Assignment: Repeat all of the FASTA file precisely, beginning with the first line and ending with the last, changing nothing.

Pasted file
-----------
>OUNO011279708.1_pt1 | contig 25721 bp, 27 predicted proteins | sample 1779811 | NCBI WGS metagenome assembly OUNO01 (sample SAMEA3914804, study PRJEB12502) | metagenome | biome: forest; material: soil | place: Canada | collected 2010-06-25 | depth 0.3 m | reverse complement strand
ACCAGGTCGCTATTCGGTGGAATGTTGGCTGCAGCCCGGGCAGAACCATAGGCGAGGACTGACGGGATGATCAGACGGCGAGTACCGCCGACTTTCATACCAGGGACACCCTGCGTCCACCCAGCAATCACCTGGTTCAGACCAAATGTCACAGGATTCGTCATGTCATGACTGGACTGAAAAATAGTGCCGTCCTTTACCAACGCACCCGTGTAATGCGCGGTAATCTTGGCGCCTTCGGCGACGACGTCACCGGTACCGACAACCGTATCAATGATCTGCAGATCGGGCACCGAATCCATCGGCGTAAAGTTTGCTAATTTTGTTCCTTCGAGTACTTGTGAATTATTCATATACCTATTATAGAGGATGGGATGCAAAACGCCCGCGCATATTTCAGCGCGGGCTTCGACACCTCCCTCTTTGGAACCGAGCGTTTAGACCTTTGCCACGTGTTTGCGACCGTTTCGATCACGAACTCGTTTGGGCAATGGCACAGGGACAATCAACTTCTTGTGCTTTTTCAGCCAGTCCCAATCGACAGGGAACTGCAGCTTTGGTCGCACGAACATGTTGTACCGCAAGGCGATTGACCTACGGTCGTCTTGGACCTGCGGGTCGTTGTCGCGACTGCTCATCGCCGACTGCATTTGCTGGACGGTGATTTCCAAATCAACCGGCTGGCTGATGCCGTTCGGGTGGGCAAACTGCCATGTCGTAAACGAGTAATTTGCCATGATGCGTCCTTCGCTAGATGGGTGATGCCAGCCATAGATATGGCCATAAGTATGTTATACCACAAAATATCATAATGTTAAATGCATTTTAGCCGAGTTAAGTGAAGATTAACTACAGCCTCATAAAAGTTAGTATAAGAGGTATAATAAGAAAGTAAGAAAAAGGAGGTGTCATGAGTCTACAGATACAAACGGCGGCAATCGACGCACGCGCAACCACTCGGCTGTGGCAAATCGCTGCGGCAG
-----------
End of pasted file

>OUNO011279708.1_pt1 | contig 25721 bp, 27 predicted proteins | sample 1779811 | NCBI WGS metagenome assembly OUNO01 (sample SAMEA3914804, study PRJEB12502) | metagenome | biome: forest; material: soil | place: Canada | collected 2010-06-25 | depth 0.3 m | reverse complement strand
ACCAGGTCGCTATTCGGTGGAATGTTGGCTGCAGCCCGGGCAGAACCATAGGCGAGGACTGACGGGATGATCAGACGGCGAGTACCGCCGACTTTCATACCAGGGACACCCTGCGTCCACCCAGCAATCACCTGGTTCAGACCAAATGTCACAGGATTCGTCATGTCATGACTGGACTGAAAAATAGTGCCGTCCTTTACCAACGCACCCGTGTAATGCGCGGTAATCTTGGCGCCTTCGGCGACGACGTCACCGGTACCGACAACCGTATCAATGATCTGCAGATCGGGCACCGAATCCATCGGCGTAAAGTTTGCTAATTTTGTTCCTTCGAGTACTTGTGAATTATTCATATACCTATTATAGAGGATGGGATGCAAAACGCCCGCGCATATTTCAGCGCGGGCTTCGACACCTCCCTCTTTGGAACCGAGCGTTTAGACCTTTGCCACGTGTTTGCGACCGTTTCGATCACGAACTCGTTTGGGCAATGGCACAGGGACAATCAACTTCTTGTGCTTTTTCAGCCAGTCCCAATCGACAGGGAACTGCAGCTTTGGTCGCACGAACATGTTGTACCGCAAGGCGATTGACCTACGGTCGTCTTGGACCTGCGGGTCGTTGTCGCGACTGCTCATCGCCGACTGCATTTGCTGGACGGTGATTTCCAAATCAACCGGCTGGCTGATGCCGTTCGGGTGGGCAAACTGCCATGTCGTAAACGAGTAATTTGCCATGATGCGTCCTTCGCTAGATGGGTGATGCCAGCCATAGATATGGCCATAAGTATGTTATACCACAAAATATCATAATGTTAAATGCATTTTAGCCGAGTTAAGTGAAGATTAACTACAGCCTCATAAAAGTTAGTATAAGAGGTATAATAAGAAAGTAAGAAAAAGGAGGTGTCATGAGTCTACAGATACAAACGGCGGCAATCGACGCACGCGCAACCACTCGGCTGTGGCAAATCGCTGCGGCAG